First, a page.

Kataryna stepped forward. There was light here, a spectrum of colours, dancing across the mosaic floor, illuminating interconnecting circles, squares, the perfect geometry of the tiles. She entered the chamber.
Stone columns, thick, white and sturdy, beautifully sculpted, rose up, and up and up and up, curving inwards, like the ribs of an immense animal. Each connecting point featured a stone protrusion. Patterns decorated the smooth ceiling between them, faded almost into oblivion, the colour barely discernible.
“It’s magnificent. They must have been master Sculptors.”
“That’s the fascinating thing.” Tawny’s voice came so close to her ear, that Kataryna could not help a slight spasm of startlement. “It is highly unlikely that the Ancients had any Elemental Affinities at all. Their sculpting was done with tools, and their hands.”
The light came, dilute with dust, through windows taller than Kataryna. Coloured glass, individually set, into a framework, transformed it into a rainbow against the tiles. It wasn’t perfect — there were multiple pieces missing, panels lying broken on the floor, but it was beautiful — and to think that these had been created without the use of any magick at all…
“What was this place?” Kataryna’s voice sounded small in the immensity of it. It echoed back at her, ever so slightly.
The wristband still flashed: Orange — orange — red — orange — orange — red.
“We can’t stay for long,” Tawny cautioned. “Not unless you want to join them.” She motioned at the outskirts of the chamber, at what Kataryna had originally overlooked as broken branches, debris of the ages. What she realised now were bones. Hundreds and hundreds of bones. Her eyes flickered up, to a figure, carved of stone and set into an alcove in the wall, barely visible in the shadowed part of the nave. He was immense — perhaps some of the Ancients were giants? — arms spread, as though he wished to fly, strapped to his back an immense crosspiece, like the centre of kite. His face, so worn that his expression could no longer be read, his eyes no longer be seen.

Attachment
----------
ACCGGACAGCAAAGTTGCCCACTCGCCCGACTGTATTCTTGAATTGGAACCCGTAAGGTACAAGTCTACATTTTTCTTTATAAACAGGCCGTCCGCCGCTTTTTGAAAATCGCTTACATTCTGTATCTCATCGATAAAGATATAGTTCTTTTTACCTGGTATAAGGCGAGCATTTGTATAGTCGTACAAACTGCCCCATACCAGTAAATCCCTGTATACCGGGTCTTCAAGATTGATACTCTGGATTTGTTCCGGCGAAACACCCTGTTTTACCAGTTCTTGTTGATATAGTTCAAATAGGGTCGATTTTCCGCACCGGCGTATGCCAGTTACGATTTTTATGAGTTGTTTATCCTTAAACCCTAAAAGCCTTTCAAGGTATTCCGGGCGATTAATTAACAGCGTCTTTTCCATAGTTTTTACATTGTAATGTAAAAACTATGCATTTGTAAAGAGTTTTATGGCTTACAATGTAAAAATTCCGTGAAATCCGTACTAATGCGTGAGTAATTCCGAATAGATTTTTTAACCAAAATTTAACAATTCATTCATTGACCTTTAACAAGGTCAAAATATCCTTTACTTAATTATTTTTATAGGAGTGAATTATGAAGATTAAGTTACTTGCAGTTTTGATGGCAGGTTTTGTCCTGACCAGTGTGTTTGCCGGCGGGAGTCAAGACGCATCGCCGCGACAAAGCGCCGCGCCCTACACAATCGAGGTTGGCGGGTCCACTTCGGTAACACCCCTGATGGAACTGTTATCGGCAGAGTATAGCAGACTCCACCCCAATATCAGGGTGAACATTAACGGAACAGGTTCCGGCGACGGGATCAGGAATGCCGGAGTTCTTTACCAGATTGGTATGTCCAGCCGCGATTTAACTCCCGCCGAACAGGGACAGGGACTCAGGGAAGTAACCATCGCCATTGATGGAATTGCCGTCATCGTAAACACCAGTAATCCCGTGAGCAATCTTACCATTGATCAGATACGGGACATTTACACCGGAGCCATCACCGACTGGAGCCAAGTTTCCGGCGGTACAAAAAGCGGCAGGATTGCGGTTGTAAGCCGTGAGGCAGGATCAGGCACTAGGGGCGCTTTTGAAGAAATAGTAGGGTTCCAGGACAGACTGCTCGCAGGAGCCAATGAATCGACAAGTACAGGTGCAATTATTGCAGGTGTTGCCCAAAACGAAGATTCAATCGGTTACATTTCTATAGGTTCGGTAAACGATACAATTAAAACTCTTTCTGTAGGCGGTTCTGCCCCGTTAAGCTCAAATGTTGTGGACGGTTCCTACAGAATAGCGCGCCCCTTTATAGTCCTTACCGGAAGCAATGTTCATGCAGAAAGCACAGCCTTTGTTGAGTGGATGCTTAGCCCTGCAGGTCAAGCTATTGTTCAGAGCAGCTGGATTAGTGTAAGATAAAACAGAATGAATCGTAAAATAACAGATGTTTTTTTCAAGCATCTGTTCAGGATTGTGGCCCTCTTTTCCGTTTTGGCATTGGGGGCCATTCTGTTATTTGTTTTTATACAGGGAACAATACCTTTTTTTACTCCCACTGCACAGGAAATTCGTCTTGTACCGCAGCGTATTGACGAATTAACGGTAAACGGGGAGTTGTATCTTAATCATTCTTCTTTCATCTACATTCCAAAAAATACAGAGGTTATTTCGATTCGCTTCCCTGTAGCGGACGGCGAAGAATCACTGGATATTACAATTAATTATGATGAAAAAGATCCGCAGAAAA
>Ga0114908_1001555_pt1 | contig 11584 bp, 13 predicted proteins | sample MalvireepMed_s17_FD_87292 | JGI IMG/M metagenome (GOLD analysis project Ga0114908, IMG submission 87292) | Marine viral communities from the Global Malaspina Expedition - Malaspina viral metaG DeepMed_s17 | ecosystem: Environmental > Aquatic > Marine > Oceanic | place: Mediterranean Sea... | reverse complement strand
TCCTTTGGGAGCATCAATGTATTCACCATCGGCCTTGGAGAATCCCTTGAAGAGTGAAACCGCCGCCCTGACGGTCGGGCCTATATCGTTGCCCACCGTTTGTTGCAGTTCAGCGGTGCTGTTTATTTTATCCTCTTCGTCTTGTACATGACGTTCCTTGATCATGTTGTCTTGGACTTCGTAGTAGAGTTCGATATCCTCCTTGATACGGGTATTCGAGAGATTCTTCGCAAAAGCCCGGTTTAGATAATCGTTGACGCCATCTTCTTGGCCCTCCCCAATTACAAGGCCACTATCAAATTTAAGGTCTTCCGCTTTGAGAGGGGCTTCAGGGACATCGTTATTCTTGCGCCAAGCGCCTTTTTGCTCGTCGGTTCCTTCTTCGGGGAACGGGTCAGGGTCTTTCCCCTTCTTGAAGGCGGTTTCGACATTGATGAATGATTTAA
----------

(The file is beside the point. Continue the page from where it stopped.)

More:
“It was their place of worship,” Tawny replied. “The place they came, when their End of Days came, the place they came to beg their God,” she gestured at the statue, “to save them. But,” she shrugged, “he didn’t. They died here. Probably of starvation, or maybe of the poison that crept through their blood.”
Orange — red — orange — red — red — Kataryna held her breath — orange.
“We’ve got to go.” Tawny grabbed her by the arm, hauling her out, half pushing her along the passageway, out through the vestibule. They ran, gasping the Weave of the hoods in and out, feeling it tangle against her muzzle, stifling against her nose. Shivers of anxiety raced down her spine, sweet beading against the fabric of her second skin. Clammy, uncomfortable. She wanted to rip it off, to feel the breeze against her flesh, but the breeze would bring with it the death of the poisons. Past the hand prints, over and through the rocks, out into the open air. Staggering to a halt, gasping, hands pressed on knees, chest heaving in the struggle for air, trying to hold back the nausea.
Tawny’s wrist, held close to her snout. Orange — green — green — orange — green — beautiful, wonderful, green!
“Their God wouldn’t save them,” Tawny said. “They put their faith above their instincts for survival. And now they’re extinct.” She rose her orange-gloved hands to the sky. “Their God couldn’t save them, and Elysia doesn’t give a damn about us. If you want to survive in this world, you’ve got to put your faith in one person, and one person only: yourself.”